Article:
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How to Add Chat with Face Filters to Your Multiplayer Unity Game Featured

How to Add Chat with Face Filters to Your Multiplayer Unity Game

By Author: Rick Cheng In Developer

Do you have any thoughts about adding Real-Time Engagement in your game? Undoubtedly, having video chat during a co-op or multiplayer online game adds jokes and laughs to the experience. Extend the fun with a face filter!

In this tutorial, we will make use of an existing project, and apply a face filter feature to the player. To follow what has been done, please check out the tutorial here. Make sure you can download the full project from GitHub to start. For comparison to the original project, consider the following preview:


You need a Banuba client token to run the project. Contact for a trial token and SDK package if you don’t want to pay up front at the Asset Store.

Getting Started

First, we will use the Banuba Face AR SDK to start the AR face masking. Import the package that you downloaded from the Asset Store or the unzipped SDK to the Unity project directory. You should see the current project directory structure and find the BanubaClientToken file in the Resource folder. Open the file in a text editor and paste your SDK token key there.

Next, enter your Photon project info in Window > Photon Unity Networking > PUN Wizard > Setup Project. Paste your AppID or the email address you used for your Photon account.

Note that the GitHub project already contains a copy of the Agora Video SDK. You may choose to update to the latest from the Asset Store. We recommend that you delete the folder Assets/AgoraEngine/Plugins for a clean replacement.

Create BNB_AR Prefab

Open the Sample scene from BanabuFaceAR/Scenes, and do the following:

  1. Create an empty game object and name it “BNBARStuff”.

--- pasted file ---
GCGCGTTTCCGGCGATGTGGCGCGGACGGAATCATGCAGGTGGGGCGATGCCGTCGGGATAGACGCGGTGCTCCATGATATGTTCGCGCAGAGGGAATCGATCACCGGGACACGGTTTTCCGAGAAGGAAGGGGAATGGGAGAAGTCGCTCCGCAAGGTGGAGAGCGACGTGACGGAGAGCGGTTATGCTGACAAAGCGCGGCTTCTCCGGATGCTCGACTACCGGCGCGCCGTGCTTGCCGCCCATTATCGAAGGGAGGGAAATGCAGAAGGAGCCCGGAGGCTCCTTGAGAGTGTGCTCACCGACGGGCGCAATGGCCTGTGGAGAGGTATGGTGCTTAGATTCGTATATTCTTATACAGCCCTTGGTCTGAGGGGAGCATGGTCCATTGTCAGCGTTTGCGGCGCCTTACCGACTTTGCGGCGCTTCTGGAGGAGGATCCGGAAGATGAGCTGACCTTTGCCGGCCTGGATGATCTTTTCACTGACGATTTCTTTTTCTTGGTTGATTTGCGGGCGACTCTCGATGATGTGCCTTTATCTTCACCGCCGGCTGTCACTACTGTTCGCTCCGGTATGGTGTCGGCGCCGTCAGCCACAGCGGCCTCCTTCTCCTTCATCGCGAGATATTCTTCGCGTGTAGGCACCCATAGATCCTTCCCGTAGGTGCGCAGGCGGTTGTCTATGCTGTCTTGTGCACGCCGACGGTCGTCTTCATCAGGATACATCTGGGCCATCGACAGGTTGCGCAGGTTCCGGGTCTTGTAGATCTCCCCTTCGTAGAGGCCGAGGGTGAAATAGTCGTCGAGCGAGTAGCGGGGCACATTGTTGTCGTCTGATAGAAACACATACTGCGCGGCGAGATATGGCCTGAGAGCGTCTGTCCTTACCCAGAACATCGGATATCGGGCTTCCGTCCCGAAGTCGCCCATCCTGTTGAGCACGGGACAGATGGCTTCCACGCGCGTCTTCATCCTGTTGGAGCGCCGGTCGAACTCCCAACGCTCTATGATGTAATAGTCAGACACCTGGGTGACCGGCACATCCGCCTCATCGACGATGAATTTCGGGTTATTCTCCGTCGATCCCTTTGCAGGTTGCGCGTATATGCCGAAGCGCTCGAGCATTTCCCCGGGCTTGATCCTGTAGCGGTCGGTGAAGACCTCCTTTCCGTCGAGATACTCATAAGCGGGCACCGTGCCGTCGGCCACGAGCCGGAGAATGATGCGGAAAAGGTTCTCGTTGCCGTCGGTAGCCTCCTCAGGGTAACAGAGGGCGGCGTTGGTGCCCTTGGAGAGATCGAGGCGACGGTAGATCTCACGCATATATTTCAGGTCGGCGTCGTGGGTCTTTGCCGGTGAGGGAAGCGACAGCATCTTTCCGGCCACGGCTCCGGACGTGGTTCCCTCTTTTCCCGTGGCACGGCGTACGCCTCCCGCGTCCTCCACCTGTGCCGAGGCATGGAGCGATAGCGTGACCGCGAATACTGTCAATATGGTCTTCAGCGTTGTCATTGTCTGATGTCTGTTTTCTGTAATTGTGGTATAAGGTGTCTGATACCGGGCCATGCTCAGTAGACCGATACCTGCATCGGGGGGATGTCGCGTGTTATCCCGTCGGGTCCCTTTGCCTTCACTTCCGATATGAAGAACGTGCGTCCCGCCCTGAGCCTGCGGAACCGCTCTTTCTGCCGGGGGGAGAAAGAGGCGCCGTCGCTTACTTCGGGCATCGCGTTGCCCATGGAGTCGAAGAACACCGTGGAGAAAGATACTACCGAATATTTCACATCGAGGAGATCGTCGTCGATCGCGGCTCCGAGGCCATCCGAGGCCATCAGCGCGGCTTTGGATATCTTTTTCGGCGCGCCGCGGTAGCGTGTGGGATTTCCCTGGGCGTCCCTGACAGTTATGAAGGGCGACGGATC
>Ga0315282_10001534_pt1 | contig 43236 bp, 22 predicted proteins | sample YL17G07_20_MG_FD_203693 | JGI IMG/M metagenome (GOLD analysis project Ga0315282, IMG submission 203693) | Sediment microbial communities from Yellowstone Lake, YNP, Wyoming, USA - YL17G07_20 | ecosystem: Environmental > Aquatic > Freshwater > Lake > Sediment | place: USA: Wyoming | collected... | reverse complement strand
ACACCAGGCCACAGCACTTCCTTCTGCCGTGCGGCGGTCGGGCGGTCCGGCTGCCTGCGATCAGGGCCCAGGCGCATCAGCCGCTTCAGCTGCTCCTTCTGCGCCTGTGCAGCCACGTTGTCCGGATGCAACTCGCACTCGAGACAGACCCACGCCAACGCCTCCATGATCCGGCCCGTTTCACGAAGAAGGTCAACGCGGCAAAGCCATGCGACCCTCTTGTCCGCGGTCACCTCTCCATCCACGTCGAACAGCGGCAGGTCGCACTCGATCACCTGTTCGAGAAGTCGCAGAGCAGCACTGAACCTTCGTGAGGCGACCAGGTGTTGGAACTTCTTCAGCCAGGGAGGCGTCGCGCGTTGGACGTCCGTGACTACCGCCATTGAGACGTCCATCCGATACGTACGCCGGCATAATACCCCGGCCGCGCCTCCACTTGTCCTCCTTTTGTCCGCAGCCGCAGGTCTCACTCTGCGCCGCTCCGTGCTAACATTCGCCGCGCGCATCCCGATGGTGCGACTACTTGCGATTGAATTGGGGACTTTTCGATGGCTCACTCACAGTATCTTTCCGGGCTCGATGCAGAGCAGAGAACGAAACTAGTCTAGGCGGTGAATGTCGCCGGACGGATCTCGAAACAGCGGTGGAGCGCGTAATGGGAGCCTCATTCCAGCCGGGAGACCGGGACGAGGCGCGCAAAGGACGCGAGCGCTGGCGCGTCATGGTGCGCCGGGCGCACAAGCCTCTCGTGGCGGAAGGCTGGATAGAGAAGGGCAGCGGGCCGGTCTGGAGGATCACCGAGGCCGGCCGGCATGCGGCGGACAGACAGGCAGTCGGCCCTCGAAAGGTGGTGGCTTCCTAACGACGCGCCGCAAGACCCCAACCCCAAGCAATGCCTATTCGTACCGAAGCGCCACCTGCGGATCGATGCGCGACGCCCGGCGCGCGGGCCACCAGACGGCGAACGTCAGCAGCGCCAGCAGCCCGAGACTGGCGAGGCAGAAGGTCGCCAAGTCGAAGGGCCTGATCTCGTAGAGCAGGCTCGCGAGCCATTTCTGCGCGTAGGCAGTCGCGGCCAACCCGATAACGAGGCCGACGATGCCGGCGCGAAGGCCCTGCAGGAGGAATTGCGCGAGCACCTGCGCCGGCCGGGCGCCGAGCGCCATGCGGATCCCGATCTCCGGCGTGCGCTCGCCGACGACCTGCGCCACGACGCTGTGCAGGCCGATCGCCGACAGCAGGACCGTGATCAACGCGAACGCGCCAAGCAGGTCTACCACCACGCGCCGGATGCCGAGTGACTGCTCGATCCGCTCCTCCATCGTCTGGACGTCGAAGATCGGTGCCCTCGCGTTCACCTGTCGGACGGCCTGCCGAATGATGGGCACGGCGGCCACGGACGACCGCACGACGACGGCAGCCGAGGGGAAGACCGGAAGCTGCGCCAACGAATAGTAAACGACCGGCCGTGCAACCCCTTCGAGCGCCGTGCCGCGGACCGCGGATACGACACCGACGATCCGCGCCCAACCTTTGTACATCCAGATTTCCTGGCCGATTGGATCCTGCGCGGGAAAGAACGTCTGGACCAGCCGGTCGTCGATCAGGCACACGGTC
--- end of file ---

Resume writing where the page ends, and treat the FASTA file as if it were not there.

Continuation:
2. Drag and drop items Camera, Faces, and Surface into BNBARStuff.
  3. Change layers of BNBARStuff to “default” recursively.
  4. Update the Camera component to culling mask on “default” only.
  5. Drag the BNBARStuff object to the Prefabs folder to make it a prefab.
  6. Open the prefab, rename Camera to “ARCamera”, and rename Surface to “ARSurface”. Change ARCamera’s culling mask to Default only. Deselect Default from MainCamera’s culling mask list.

If your Banuba Face AR SDK has an FPS game object under Surface, you can remove it from the prefab. Also update the code in CameraController to do a null check:

if (fpsTextObj != null) fpsTextObj.text = “FPS: “ + fps;

Important: Do not save the Sample scene.

Open VikingsScene from DemoVikings and set up the BNBARStuff object using the prefab:

  1. Drag and drop the BNBARStuff prefab into the Hierarchy.
  2. Enable the one of the filters under Faces (e.g., Afro).
  3. Highlight the Camera under BNBARStuff and play the app in Editor.
  4. Save the VikingsScene scene if everything looks good so far.

Note: You can observe yourself with the AR filter applied in the Camera preview.

Create a Render Texture

Create a render texture to host the ARCamera input:

  1. Create a RenderTexture; and name it “ARRenderTexture”.
  2. Assign ARRenderTexture into ARCamera’s Target Texture field.

Create Local View Prefab